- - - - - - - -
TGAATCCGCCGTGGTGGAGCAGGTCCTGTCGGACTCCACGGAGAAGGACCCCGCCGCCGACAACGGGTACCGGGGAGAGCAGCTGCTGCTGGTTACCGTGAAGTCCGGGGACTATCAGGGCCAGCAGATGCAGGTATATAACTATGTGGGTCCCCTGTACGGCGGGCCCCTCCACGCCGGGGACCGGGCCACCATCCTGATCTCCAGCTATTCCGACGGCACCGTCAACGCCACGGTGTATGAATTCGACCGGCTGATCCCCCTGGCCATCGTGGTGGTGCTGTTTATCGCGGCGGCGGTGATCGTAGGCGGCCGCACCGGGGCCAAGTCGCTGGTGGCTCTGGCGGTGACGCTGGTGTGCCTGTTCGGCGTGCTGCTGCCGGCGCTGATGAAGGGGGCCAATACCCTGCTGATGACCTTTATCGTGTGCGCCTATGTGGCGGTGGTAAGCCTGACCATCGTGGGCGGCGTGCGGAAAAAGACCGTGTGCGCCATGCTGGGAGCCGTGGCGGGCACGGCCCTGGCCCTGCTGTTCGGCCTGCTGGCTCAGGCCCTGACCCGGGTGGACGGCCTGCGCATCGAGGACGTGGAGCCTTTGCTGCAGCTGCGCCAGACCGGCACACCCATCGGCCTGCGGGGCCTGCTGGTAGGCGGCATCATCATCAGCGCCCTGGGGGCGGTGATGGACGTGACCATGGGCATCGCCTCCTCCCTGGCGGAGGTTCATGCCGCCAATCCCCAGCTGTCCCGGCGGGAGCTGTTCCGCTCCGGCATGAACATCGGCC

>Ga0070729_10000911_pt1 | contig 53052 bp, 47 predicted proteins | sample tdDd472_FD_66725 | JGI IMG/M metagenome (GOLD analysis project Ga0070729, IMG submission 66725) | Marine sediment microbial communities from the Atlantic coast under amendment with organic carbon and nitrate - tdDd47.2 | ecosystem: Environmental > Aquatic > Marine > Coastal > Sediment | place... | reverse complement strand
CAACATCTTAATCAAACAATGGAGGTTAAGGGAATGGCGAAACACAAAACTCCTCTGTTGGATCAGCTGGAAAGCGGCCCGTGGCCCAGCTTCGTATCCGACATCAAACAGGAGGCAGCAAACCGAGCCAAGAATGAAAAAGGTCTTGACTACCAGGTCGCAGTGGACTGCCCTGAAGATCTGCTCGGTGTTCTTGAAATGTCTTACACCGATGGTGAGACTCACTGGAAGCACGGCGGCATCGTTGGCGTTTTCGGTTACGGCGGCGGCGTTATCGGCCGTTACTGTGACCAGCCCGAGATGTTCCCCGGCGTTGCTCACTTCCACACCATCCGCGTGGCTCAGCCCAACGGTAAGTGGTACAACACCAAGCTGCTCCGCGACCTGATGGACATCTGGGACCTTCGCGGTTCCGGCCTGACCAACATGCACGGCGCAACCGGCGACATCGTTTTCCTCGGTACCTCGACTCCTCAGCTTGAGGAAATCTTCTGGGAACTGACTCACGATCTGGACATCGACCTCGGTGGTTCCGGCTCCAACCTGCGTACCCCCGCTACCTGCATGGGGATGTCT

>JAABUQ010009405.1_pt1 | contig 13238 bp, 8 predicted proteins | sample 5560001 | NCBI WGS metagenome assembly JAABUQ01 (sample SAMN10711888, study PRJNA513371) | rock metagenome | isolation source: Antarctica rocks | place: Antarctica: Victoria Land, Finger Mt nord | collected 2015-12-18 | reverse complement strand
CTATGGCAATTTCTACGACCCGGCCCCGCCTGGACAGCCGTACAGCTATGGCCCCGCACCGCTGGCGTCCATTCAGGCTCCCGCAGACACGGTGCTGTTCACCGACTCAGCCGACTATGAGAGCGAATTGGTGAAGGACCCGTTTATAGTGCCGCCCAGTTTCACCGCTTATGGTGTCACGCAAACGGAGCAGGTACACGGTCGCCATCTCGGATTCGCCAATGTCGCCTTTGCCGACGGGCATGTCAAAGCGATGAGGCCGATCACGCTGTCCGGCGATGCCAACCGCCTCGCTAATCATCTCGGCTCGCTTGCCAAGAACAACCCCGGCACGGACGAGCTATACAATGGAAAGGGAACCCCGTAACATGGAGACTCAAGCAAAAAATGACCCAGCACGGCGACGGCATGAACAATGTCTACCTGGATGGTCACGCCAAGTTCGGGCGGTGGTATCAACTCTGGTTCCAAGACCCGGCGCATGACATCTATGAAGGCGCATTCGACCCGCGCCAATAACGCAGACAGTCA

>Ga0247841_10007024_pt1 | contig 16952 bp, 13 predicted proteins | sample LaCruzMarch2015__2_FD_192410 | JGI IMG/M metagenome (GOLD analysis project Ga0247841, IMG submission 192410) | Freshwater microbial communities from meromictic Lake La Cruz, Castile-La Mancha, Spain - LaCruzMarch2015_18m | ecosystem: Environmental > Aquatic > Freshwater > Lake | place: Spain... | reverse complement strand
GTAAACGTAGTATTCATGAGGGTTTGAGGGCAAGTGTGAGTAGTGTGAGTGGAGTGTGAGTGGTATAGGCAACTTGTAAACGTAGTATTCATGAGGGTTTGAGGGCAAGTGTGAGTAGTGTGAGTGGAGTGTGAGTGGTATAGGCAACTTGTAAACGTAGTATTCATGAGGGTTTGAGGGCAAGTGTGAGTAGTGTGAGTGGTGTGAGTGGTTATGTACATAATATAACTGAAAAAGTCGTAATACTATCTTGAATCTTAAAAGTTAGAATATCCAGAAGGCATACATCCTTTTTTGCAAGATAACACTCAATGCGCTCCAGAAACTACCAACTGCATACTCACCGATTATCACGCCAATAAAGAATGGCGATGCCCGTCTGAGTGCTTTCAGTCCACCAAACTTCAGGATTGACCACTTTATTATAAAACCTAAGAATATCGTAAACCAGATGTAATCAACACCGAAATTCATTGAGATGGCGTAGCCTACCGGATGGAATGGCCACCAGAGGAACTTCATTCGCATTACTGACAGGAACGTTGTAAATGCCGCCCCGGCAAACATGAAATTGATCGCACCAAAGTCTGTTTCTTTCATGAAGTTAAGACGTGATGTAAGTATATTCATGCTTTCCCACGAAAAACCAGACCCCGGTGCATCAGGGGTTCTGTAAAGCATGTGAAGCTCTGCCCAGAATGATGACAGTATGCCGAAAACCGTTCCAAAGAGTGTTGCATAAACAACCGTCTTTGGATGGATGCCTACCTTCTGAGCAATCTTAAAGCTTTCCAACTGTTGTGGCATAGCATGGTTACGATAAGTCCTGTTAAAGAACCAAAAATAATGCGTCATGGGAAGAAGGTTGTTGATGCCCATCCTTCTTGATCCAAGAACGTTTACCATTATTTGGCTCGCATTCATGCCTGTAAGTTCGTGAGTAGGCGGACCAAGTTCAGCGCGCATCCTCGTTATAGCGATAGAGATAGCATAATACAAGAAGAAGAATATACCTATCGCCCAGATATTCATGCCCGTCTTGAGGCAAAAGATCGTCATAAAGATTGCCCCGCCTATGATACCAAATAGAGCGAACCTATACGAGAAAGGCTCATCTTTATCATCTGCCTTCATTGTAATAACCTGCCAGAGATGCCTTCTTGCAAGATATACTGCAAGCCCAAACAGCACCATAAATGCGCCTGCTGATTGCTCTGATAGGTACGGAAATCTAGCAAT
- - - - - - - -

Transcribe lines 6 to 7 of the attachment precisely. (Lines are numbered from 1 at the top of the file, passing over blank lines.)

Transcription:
>Ga0247841_10007024_pt1 | contig 16952 bp, 13 predicted proteins | sample LaCruzMarch2015__2_FD_192410 | JGI IMG/M metagenome (GOLD analysis project Ga0247841, IMG submission 192410) | Freshwater microbial communities from meromictic Lake La Cruz, Castile-La Mancha, Spain - LaCruzMarch2015_18m | ecosystem: Environmental > Aquatic > Freshwater > Lake | place: Spain... | reverse complement strand
GTAAACGTAGTATTCATGAGGGTTTGAGGGCAAGTGTGAGTAGTGTGAGTGGAGTGTGAGTGGTATAGGCAACTTGTAAACGTAGTATTCATGAGGGTTTGAGGGCAAGTGTGAGTAGTGTGAGTGGAGTGTGAGTGGTATAGGCAACTTGTAAACGTAGTATTCATGAGGGTTTGAGGGCAAGTGTGAGTAGTGTGAGTGGTGTGAGTGGTTATGTACATAATATAACTGAAAAAGTCGTAATACTATCTTGAATCTTAAAAGTTAGAATATCCAGAAGGCATACATCCTTTTTTGCAAGATAACACTCAATGCGCTCCAGAAACTACCAACTGCATACTCACCGATTATCACGCCAATAAAGAATGGCGATGCCCGTCTGAGTGCTTTCAGTCCACCAAACTTCAGGATTGACCACTTTATTATAAAACCTAAGAATATCGTAAACCAGATGTAATCAACACCGAAATTCATTGAGATGGCGTAGCCTACCGGATGGAATGGCCACCAGAGGAACTTCATTCGCATTACTGACAGGAACGTTGTAAATGCCGCCCCGGCAAACATGAAATTGATCGCACCAAAGTCTGTTTCTTTCATGAAGTTAAGACGTGATGTAAGTATATTCATGCTTTCCCACGAAAAACCAGACCCCGGTGCATCAGGGGTTCTGTAAAGCATGTGAAGCTCTGCCCAGAATGATGACAGTATGCCGAAAACCGTTCCAAAGAGTGTTGCATAAACAACCGTCTTTGGATGGATGCCTACCTTCTGAGCAATCTTAAAGCTTTCCAACTGTTGTGGCATAGCATGGTTACGATAAGTCCTGTTAAAGAACCAAAAATAATGCGTCATGGGAAGAAGGTTGTTGATGCCCATCCTTCTTGATCCAAGAACGTTTACCATTATTTGGCTCGCATTCATGCCTGTAAGTTCGTGAGTAGGCGGACCAAGTTCAGCGCGCATCCTCGTTATAGCGATAGAGATAGCATAATACAAGAAGAAGAATATACCTATCGCCCAGATATTCATGCCCGTCTTGAGGCAAAAGATCGTCATAAAGATTGCCCCGCCTATGATACCAAATAGAGCGAACCTATACGAGAAAGGCTCATCTTTATCATCTGCCTTCATTGTAATAACCTGCCAGAGATGCCTTCTTGCAAGATATACTGCAAGCCCAAACAGCACCATAAATGCGCCTGCTGATTGCTCTGATAGGTACGGAAATCTAGCAAT